The acting, fashion and music are the only things really good about this movie, so those award nominations will be well deserved, but not Best Picture or Best Director. Save yourself time and money and just read the book on audio, because the film is not as good they make it seem. 18+ 3/5 

 

Shirley (2020)

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Shirley is a 2020 American biographical drama film directed by Josephine Decker based on the novel of the same name by Susan Scarf Morrell. It stars Elizabeth Moss, Michael Stuhlbarg Odessa Young and Logan Lerman. The film follows a young couple that moves in with Shirley Jackson and her Bennington College professor husaband, Stanley Hyman, hooping to start a new life. Instead they find themselves in a psycho thriller drama that inspires her next book.

You learn a lot about the life of thriller and mystery writer Shirley Jackson and her mental and physical health. She was a heavy drinker, had severe manic depression, was paranoid schizophrenic, agoraphobic, selfish and often times mean, speaking exactly what she was thinking. She was married to Stanley Hyman from 1940-1965 when she died.

Shirley (Moss) never leaves the house and studies the young wife, Rose Nemser who is living in the house and helping out around the home while going to school and looking for a job. Rose’s husband is Fred Nemser and he eventually becomes a professor at Bennington too, like Stanley. The young couple discover that Shirley is mentally ill and needs 24/7 care but Stanley refuses it telling them to just leave her alone and let her do her writing alone. Rose finds a page of Shirley’s newest novel in progress, starts to read it, discovering it’s about Fred and her,  gets upset and offended. Shirley walks in and finds her reading it and they both get angry and fight. Shirley hits Rose across the face.

Rose tells Fred about what happened and he doesn’t believe her until one evening at dinner when Shirley acts out dark and twisted scene, pointing a knife at both of them. The couple tell Stanley they can’t continue living there with Shirley in the house and they both beg him to send her to a mental institution, which he turns down, saying she is better off at home with him. Other parts of the film read and reenact scenes from Jackson’s book Hangsaman.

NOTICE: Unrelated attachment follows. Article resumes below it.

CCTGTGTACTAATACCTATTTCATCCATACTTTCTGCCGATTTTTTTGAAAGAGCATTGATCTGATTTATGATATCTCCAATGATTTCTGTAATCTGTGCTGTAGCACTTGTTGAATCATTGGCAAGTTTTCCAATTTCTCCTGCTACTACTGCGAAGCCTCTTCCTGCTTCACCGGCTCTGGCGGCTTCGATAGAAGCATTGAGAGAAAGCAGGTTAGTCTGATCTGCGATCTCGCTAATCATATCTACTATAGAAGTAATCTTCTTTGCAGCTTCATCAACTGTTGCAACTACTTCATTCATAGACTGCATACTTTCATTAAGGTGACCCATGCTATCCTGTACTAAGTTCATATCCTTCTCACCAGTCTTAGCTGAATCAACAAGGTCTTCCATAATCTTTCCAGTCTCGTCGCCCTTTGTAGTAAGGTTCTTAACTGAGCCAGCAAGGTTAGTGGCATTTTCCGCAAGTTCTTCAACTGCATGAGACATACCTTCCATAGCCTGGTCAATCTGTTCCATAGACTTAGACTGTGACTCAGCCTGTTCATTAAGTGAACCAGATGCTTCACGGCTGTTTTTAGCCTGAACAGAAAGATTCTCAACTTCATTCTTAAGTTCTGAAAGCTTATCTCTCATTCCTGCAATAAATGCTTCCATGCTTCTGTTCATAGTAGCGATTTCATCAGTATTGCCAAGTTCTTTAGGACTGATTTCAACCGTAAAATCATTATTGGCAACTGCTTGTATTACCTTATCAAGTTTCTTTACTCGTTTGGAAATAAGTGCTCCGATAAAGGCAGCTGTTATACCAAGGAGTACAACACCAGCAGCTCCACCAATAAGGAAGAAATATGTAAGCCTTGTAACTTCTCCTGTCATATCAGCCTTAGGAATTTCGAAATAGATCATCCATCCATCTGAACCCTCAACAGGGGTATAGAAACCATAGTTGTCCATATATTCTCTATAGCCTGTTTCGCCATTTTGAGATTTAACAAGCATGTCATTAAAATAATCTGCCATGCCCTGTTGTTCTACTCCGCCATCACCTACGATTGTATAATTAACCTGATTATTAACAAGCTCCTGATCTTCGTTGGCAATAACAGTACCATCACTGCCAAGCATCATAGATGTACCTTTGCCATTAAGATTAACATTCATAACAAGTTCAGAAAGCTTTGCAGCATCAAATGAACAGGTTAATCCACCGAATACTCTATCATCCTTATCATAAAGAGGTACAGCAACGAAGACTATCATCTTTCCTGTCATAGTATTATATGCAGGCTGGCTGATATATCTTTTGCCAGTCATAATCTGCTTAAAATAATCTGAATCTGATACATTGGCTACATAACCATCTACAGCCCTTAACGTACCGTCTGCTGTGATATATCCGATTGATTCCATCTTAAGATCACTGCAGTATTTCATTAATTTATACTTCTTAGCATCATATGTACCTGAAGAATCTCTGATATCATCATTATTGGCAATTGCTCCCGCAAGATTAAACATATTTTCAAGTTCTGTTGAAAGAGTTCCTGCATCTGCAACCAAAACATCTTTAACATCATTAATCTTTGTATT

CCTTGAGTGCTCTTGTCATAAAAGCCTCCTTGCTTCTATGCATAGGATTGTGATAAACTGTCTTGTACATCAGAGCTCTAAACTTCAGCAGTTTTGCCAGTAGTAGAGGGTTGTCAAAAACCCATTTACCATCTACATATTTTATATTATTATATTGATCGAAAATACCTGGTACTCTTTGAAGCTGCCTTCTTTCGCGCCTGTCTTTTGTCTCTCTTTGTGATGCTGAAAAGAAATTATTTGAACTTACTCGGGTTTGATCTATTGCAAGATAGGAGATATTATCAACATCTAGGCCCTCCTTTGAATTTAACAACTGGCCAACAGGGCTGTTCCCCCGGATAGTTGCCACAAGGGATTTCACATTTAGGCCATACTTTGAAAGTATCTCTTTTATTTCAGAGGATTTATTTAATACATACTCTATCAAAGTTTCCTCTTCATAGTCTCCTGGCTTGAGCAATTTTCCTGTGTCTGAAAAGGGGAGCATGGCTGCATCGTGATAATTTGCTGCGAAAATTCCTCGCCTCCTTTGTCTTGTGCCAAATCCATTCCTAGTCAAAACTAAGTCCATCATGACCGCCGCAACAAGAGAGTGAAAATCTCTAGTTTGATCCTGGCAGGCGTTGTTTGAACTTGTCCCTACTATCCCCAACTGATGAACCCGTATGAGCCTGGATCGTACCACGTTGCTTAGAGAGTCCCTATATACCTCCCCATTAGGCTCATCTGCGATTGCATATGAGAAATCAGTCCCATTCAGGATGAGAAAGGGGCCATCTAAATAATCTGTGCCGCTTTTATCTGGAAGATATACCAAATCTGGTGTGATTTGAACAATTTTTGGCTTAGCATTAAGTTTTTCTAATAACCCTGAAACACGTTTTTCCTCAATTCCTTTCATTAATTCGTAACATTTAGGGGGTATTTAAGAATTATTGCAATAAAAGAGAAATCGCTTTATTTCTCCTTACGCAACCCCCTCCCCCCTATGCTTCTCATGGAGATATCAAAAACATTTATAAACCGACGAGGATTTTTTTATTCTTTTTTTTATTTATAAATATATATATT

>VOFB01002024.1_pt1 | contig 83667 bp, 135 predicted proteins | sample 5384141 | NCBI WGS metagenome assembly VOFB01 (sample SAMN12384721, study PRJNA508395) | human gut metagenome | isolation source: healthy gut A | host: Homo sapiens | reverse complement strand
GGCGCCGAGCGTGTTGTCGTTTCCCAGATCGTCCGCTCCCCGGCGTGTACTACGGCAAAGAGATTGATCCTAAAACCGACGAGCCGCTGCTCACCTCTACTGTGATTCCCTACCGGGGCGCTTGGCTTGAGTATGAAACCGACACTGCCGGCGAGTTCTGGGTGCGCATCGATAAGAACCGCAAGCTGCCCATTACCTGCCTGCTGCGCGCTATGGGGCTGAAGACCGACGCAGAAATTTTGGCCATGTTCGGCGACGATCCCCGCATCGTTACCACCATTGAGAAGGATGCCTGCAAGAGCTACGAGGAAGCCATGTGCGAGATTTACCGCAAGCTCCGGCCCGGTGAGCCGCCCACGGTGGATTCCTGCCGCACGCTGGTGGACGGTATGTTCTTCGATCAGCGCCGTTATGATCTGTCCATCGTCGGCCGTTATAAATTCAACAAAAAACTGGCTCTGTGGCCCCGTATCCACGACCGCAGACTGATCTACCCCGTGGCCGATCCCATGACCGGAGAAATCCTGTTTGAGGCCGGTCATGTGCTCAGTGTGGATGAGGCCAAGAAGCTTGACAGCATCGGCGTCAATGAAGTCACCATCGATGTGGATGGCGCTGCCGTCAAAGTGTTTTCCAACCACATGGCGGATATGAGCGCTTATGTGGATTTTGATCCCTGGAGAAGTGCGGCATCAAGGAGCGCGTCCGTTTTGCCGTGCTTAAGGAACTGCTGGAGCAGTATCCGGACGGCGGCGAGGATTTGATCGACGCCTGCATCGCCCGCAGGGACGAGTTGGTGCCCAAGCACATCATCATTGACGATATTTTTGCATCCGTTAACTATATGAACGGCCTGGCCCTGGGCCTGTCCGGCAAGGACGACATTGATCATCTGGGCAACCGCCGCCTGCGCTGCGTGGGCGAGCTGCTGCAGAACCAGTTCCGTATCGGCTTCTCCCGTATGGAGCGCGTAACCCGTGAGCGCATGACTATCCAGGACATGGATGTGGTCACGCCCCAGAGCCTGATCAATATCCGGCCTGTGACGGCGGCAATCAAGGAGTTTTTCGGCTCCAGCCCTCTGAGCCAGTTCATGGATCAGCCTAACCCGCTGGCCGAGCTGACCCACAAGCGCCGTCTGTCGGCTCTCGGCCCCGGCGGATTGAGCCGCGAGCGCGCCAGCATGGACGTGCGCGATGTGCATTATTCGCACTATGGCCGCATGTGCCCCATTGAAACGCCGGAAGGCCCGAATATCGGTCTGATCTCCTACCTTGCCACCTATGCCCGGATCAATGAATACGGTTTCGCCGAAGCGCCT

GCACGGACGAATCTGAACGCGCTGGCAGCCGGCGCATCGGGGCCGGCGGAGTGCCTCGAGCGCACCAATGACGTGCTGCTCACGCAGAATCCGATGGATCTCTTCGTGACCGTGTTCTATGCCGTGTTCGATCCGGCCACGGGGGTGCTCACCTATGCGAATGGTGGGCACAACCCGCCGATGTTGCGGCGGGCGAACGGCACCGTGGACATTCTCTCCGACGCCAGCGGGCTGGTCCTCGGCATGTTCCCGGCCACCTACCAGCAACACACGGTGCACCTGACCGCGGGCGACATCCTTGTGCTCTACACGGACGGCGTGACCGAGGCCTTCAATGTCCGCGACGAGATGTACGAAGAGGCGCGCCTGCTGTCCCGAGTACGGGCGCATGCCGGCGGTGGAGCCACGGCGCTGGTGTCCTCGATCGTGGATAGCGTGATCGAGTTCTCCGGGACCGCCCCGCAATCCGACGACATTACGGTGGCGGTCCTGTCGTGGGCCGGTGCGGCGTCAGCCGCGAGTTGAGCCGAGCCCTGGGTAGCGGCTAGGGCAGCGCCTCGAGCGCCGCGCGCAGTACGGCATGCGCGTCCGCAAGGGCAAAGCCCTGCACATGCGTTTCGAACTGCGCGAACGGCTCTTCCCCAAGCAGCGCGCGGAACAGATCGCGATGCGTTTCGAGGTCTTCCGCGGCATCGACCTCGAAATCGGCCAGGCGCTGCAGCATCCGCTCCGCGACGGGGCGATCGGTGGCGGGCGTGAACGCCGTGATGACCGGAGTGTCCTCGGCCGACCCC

Elizabeth Moss is fantastic as Shirley Jackson and Michael Stuhlbarg is outstanding as Stanley Hyman. Odessa Young and Logan Lerman are very good, not great as Rose and Fred Nemser. The chronicles the life of Shirley and Stanley and the Nemsers that live with them and her latest novel.

Them film is fairly spectacular but would have be better if it had started from her childhood but it’s not a documentary. But you still get to know Shirley well as in her mental illnesses, her drinking problem and her inspirations and writing style. She may have been ill, but she was a fantastic writer and has inspired many ther writers.

This film is filled with illnesses, selfishness, drinking, smoking, fighting and sex. There is full frontal nudity in a couple of scenes as well, so no young viewers at all, only adults. The role of Shirley was one hundred percent perfect for Moss. No other person could have played her but Elizabeth. This a dark, pretty disturbing (at times) film. It shows how how mental health issues affect people and the ones around them and how a writer comes up with their stories. Some parts are a bit slow, but overall an  excellent movie. 18 & up 4.5/5